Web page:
Community Relations Plan
The concept of stigma can be viewed in two ways − as a phenomenon associated with acts of discrimination, and as a sense of shame developed in HIV-positive individuals and the fear of condemnation. Both sides of the issue negatively impact patients with HIV/AIDS and may interfere with their ability to resist infection because stigmatization exacerbates stress. Depression, despair, and bitterness are the common consequences of such adverse experiences. According to Bitew et al. (2016), the likelihood of suicide in the HIV-infected population is 7-36 times higher than in non-infected people. Additionally, it is observed that a high prevalence of depression in patients with HIV/AIDS poses one of the biggest barriers to adhering to antiretroviral therapy (Betancur, Lins, Oliveira, & Brites, 2017).
Thus, it leads to a rapid deterioration of patients’ conditions. Research findings obtained by Bhatia and Munjal (2014) reveal that women, unemployed individuals, and patients from lower-income groups are associated with a higher prevalence of depression than those who have sources of social and family support. Therefore, it can be recommended to address the issues of population vulnerability in the hospital’s community relations program. The plan should be oriented to both the prevention of discrimination of those already infected and the promotion of responsible behavior in vulnerable populations, i.e., adolescents, women, homosexual men, etc.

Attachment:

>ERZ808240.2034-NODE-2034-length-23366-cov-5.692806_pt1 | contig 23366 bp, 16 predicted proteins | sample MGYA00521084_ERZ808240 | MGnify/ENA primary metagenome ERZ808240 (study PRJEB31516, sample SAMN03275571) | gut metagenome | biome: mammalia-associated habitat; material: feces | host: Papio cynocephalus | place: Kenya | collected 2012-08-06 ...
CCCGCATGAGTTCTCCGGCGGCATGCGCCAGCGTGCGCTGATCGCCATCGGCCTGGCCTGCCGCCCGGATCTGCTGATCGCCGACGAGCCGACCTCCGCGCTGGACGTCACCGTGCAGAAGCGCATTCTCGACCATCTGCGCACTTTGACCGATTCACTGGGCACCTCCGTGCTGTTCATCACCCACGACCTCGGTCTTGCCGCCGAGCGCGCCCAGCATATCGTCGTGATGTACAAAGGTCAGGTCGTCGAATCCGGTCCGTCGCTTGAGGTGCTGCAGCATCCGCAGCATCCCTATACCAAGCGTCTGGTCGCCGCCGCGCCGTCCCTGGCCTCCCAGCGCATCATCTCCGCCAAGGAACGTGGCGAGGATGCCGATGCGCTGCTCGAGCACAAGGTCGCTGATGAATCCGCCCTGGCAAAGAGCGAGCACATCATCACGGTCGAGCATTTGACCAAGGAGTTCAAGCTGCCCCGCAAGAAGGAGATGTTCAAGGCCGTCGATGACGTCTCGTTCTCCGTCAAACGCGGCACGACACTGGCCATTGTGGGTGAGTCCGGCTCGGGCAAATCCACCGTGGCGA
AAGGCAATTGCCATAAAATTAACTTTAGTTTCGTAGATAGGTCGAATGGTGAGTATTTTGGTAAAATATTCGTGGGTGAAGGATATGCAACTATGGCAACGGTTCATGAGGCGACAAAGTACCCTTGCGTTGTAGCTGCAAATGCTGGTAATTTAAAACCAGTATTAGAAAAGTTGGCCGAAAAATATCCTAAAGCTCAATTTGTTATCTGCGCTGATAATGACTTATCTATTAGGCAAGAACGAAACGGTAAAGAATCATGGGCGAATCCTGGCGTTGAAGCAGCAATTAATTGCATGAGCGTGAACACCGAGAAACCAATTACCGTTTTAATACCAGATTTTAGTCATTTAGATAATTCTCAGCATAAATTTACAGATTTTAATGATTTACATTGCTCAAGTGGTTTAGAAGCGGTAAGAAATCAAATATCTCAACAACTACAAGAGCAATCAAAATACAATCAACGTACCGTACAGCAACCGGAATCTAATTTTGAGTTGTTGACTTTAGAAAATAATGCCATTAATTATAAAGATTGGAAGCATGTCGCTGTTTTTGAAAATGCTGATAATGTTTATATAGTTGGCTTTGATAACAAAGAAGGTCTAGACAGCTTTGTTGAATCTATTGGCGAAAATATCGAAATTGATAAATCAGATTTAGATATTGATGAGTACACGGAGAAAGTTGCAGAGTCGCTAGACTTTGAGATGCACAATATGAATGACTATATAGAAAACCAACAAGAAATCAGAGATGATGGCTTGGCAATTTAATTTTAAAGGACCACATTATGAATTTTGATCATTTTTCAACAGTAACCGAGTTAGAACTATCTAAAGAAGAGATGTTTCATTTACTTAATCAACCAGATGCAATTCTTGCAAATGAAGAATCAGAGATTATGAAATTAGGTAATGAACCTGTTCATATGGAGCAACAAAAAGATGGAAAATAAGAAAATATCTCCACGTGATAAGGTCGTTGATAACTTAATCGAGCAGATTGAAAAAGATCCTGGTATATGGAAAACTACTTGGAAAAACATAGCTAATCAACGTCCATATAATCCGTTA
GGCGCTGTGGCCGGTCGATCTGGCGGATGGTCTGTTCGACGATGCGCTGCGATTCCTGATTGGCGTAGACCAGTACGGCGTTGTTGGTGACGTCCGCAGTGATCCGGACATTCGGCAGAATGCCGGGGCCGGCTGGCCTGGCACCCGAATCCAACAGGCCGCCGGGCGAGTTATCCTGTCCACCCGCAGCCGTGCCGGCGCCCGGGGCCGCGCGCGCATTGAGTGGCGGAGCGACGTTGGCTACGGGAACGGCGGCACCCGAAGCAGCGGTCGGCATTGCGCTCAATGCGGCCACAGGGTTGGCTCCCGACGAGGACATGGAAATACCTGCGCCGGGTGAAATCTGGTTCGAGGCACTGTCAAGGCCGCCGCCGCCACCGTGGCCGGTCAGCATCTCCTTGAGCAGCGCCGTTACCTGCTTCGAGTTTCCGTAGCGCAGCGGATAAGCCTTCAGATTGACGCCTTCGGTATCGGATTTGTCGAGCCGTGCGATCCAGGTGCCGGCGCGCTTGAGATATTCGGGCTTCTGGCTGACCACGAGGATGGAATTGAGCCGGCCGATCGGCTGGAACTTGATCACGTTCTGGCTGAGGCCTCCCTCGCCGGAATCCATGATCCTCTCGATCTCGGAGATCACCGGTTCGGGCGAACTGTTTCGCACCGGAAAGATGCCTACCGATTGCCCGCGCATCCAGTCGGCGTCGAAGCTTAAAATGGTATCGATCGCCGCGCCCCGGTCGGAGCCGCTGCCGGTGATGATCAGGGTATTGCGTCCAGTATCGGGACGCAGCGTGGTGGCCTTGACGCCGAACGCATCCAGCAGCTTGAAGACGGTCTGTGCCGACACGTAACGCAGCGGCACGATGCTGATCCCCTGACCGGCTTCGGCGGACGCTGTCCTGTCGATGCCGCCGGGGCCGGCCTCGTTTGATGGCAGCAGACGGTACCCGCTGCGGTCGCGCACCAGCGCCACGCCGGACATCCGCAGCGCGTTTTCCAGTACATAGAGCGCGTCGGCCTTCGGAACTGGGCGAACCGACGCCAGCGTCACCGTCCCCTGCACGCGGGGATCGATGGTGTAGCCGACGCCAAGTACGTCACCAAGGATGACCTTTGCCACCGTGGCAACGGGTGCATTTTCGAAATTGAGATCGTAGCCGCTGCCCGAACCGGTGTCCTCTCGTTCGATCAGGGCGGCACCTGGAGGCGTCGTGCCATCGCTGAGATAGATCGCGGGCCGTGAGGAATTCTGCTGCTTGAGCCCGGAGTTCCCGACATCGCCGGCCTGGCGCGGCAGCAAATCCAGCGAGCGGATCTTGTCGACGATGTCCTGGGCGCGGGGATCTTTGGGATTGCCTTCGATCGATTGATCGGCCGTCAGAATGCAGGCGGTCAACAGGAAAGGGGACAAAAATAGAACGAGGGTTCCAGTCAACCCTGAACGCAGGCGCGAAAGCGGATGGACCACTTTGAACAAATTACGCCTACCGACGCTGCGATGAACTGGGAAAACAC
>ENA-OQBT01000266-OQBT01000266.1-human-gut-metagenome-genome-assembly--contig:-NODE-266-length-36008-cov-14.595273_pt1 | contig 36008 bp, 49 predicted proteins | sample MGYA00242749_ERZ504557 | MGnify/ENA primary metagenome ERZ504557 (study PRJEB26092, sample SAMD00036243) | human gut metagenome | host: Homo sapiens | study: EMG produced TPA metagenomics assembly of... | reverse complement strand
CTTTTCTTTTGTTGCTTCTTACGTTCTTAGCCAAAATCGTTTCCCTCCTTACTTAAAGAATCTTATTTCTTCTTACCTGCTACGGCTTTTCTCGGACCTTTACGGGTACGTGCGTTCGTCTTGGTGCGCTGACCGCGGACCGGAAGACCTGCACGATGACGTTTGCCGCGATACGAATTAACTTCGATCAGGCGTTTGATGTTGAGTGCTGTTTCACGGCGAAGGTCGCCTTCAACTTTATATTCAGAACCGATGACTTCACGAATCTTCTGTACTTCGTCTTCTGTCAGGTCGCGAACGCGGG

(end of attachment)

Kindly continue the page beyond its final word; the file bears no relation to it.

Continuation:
The hospital may develop partnerships with local schools to educate students. Menna, Ali, and Worku (2015) state that the level of knowledge about HIV/AIDS issues among adolescents remains low and many young people are prone to be engaged in risky sexual behaviors due to a lack of awareness of risks associated with them. Youth is usually aware of AIDS prevention procedures, but a lot of young people still do not implement health-protective practices. Thus, it is important to address both the practical and theoretical aspects of HIV prevention throughout the community teaching program.
It can also be recommended to collaborate with social organizations to support vulnerable HIV-positive patients. Nurses and trained volunteers may provide psychological counseling and practical assistance to patients and their families. Additionally, the hospital may participate in the design of social campaigns aimed to increase public awareness regarding broad factors associated with vulnerable population groups, including poverty, sexual exploitation of women, lack of education, social isolation, etc. The strategy should consider the gender aspect of epidemics and describe the methods which may help in reducing the vulnerability of the identified demographic groups.
HIV/AIDS-related stigma interferes with the provision of high-quality care for affected individuals and inhibits the creation and realization of AIDS prevention programs. Since discrimination is linked to power relationships, hospitals should use their authority to dispel the existing stereotypes which reduce patients’ access to care. In case the health care provider stigmatizes HIV-positive patients, he/she may contribute to the deterioration of their condition at both individual and social levels. Therefore, the proposed plans aimed at the development of appropriate hospital culture, the design of practical guidelines, and the enforcement of ethical standards through the efficient motivation system may help eliminate health disparities and ensure fair treatment of all individuals regardless of their HIV status.
Baytner-Zamir, R., Lorber, M., & Hermoni, D. (2014). Assessment of the knowledge and attitudes regarding HIV/AIDS among pre-clinical medical students in Israel. BMC Research Notes, 7, 168. Web.
Betancur, M. N., Lins, L., Oliveira, I. R., & Brites, C. (2017). Quality of life, anxiety and depression in patients with HIV/AIDS who present poor adherence to antiretroviral therapy: A cross-sectional study in Salvador, Brazil. The Brazilian Journal of Infectious Diseases. Web.